A report prepared on the basis of structural, geotechnical earthquake damage and trekking safety assessment has concluded that most of the villages on the Everest Base Camp trail do not appear to have been affected by landslide hazards.
The assessment entitled ‘Damage Assessment of Everest Region’ was conducted between June 27 and July 2 by Miyamoto International, a global engineering, construction management and project management company with funding from the International Finance Corporation.
“As there is no major damage, it is possible to begin trekking in the region. We have received the draft report and we have yet to get the final report,” said Tulsi Gautam, director general of the Department of Tourism, adding that the department will launch the report next week after getting full report.
According to the report, none of the nine suspension bridges assessed by Miyamoto engineers appear to have been affected by new geotechnical hazards. Much of the trail and most of the rock retaining walls, both above and below the trails, are undamaged as per the report. However, the engineers observed very little foundation damage to the buildings.
“As most of the trails and bridges are safe, we can resume trek from September after monsoon ends,” said Sagar Pandey, general secretary of Trekking Agencies Association of Nepal (TAAN).
TAAN expects that trekking business will revive by 25 percent from August and more than 60 percent by autumn next year.
The report, however, notes that a number of villages like Phakding and Jorsale have significant existing rockfall hazard while Toktok, Bengkar and Shomore have been affected by very serious geotechnical hazards.
According to the report, the damage in the lower valley, below Namche Bazaar, is greater than in the upper valley as the slopes are generally steeper in the lower valley.
“In the lower valley, the damage tends to be concentrated on the true right side of the river. This is likely because the dominant defect orientations within the rock are dipping out of slope on the true right and into slope on the true left. This means that there are more kinematically feasible failure mechanisms on the right side of the river,” the report said.
The report further said that there may also be a seismic directivity effect since the true right of the river may have been shaken in a different manner from the true left as the United States Geological Society (USGS) modeling shows clear propagation of energy toward the east.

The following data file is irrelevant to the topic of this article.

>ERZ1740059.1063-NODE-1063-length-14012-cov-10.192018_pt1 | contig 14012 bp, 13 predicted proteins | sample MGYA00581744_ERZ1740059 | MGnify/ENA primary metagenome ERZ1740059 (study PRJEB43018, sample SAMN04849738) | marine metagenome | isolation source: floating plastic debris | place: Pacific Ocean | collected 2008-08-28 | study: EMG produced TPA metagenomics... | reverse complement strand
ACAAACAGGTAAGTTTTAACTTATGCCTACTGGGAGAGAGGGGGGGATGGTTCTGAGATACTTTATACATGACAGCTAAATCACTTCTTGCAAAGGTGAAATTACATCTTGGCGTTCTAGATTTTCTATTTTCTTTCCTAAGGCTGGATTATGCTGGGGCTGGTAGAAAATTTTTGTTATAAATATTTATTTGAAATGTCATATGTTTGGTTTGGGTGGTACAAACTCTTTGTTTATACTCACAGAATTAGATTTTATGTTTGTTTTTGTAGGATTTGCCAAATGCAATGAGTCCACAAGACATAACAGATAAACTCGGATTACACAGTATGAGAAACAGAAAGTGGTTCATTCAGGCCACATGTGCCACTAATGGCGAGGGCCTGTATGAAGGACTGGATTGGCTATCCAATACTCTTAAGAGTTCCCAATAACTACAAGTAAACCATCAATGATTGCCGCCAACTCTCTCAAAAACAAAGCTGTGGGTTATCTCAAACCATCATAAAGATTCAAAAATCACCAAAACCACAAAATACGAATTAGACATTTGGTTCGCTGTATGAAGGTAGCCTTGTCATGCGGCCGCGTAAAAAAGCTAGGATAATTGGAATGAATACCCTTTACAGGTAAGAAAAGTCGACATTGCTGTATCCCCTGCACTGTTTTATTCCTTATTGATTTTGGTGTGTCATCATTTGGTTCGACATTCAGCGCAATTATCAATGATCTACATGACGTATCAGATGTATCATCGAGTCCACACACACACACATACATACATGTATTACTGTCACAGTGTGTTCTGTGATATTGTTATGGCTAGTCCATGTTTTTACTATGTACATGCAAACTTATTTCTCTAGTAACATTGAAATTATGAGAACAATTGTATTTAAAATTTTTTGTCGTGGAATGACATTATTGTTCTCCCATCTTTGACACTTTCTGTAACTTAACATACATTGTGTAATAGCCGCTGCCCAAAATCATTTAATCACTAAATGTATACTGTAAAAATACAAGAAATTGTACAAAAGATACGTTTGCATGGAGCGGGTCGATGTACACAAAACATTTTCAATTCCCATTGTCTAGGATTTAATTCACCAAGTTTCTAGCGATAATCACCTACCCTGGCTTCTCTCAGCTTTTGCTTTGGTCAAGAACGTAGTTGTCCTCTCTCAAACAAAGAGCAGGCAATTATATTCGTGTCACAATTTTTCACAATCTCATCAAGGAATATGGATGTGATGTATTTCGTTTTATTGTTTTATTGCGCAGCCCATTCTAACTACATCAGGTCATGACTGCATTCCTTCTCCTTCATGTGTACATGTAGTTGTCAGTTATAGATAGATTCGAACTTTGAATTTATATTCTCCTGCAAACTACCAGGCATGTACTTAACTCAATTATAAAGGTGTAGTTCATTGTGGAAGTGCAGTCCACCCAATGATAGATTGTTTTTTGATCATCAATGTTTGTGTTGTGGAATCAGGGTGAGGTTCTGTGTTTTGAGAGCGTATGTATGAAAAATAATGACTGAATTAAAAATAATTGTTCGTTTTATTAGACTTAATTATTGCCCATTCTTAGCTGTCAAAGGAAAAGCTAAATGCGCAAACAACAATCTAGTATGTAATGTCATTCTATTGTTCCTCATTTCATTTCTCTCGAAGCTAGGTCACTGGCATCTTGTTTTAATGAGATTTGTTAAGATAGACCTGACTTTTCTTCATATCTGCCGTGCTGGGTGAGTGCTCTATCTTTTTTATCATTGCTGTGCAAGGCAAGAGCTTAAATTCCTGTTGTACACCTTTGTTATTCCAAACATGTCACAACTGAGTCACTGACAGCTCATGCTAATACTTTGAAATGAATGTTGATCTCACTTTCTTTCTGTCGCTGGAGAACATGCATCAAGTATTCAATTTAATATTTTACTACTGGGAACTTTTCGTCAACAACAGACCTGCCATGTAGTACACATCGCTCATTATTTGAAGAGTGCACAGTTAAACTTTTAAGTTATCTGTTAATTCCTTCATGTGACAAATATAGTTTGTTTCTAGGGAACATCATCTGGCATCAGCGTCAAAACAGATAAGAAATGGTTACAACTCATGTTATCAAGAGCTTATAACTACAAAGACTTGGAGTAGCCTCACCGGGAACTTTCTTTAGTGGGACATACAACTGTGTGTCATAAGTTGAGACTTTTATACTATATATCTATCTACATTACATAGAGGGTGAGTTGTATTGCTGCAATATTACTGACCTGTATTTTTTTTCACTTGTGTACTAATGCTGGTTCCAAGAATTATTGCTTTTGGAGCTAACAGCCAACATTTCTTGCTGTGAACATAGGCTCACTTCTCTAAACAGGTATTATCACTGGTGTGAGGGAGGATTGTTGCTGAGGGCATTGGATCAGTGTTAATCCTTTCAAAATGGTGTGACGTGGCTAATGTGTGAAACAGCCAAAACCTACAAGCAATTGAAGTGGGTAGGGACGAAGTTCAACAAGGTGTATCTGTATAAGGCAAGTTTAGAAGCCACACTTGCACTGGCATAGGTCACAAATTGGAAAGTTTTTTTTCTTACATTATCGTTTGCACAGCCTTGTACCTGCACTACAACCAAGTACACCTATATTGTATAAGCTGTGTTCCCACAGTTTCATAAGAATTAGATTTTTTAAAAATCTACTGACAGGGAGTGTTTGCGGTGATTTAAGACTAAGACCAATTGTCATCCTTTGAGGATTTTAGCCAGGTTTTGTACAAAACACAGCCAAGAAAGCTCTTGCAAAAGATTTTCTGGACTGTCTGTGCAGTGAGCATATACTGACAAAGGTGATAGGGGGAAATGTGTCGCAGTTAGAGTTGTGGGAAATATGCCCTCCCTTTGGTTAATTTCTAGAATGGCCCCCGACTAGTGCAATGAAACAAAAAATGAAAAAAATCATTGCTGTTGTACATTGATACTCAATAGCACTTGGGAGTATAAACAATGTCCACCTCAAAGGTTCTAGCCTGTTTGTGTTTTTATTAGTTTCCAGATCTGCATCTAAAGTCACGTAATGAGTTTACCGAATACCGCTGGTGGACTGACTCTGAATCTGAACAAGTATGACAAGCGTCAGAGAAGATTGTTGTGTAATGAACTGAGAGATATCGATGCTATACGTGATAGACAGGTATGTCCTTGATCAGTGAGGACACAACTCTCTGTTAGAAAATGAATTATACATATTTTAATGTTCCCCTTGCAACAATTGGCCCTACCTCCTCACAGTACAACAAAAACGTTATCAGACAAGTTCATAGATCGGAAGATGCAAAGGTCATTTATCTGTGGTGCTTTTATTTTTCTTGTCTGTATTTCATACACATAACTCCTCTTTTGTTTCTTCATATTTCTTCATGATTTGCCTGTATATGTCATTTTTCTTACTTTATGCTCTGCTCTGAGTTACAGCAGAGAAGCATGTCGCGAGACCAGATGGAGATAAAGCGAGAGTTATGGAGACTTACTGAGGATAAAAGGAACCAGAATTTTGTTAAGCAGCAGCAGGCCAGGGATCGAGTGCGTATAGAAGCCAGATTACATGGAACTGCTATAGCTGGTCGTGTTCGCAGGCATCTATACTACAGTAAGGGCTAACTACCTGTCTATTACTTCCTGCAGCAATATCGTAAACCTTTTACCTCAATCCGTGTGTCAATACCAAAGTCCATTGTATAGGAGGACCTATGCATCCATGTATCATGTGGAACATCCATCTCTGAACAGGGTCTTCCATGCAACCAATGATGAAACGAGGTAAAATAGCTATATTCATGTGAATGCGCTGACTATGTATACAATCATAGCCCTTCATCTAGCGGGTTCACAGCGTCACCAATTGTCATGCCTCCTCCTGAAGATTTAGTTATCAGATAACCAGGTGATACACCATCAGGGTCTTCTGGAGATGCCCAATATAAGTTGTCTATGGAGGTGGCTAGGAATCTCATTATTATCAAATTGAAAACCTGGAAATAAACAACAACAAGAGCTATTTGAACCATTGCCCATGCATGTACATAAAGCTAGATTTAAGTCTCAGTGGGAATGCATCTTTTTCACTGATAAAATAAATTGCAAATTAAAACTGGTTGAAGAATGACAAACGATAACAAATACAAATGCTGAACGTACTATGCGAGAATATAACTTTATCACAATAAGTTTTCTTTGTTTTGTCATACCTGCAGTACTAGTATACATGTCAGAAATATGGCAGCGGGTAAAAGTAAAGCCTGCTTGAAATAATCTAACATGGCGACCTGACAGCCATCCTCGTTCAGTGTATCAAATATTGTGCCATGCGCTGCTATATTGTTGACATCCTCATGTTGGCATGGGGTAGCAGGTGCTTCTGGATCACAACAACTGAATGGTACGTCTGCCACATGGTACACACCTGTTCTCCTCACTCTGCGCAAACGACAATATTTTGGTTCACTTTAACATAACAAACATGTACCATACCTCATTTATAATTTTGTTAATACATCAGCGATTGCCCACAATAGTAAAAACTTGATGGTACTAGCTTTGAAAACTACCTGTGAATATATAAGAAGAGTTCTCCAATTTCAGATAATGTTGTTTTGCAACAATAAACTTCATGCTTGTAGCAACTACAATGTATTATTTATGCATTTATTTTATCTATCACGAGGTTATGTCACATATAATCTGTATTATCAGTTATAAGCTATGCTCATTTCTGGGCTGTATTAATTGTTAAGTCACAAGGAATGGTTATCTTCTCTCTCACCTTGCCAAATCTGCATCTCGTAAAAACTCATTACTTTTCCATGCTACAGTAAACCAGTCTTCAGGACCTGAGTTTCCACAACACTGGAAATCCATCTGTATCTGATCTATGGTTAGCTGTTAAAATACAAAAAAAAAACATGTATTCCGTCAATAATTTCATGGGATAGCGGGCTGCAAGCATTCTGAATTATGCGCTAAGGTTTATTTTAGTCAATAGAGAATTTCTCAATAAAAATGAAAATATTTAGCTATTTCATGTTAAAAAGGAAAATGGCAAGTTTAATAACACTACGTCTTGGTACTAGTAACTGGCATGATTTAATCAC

To manage risks associated with the hazards identified by the study, the team has recommended completing a detailed risk assessment study, including assessment of likelihood of failure, occupancy of specific areas of trail and villages, and combining these with hazard to assess the risk.
The team comprised of a structural engineer, a geotechnical engineer, a professional mountain guide, a project coordinator and an operations manager. It assessed 15 villages, 710 buildings and nine suspension bridges.
As per the report, out of approximately 710 buildings, earthquake damage of structural concern was observed in 120 buildings i.e. 17 percent, 83 percent of buildings can be given a green tag per Applied Technology Council-20/ Department of Urban Development and Building Construction guidelines.
The good thing, according to the report, is that most of the buildings that were damaged can feasibly be repaired and building owners have started reconstructing damaged buildings.
“The major concern is accommodation and the trails. As the trails are safe and the buildings, most of which are lodges under reconstruction, we can disseminate the message that trekking can resume in the region very soon,” said Pandey.
However, to provide training and guidelines during these critical months of reconstruction would greatly improve the overall built environment of accommodation structures on the trail, the report said.
“The owners also are facing severe shortages of cement, rebar and labor. Supply chains needs to be facilitated to ensure that these materials are readily available and that the quality of repair works will not be comprised due to these shortages,” the report stated.
-Many villages on the Everest Base Camp trail namely Lukla, Namche, Khumjung, Tengboche, and all villages above Dingboche do not appear to have been affected by landslide hazards.
-Villages like Phakding and Jorsale have significant existing rockfall hazard while Toktok, Bengkar and Shomore have been affected by very serious geotechnical hazards.
-None of the nine suspension bridges assessed by Miyamoto engineers appear to have been affected by new geotechnical hazards.
-Much of the trail and most of the rock retaining walls, both above and below the trails, are undamaged.
-Of approximately 710 buildings, earthquake damage of structural concern was observed in 120 buildings i.e. 17 percent and 83 percent of buildings can be given a green tag.
-The damaged buildings can be repaired and building owners have started reconstruction.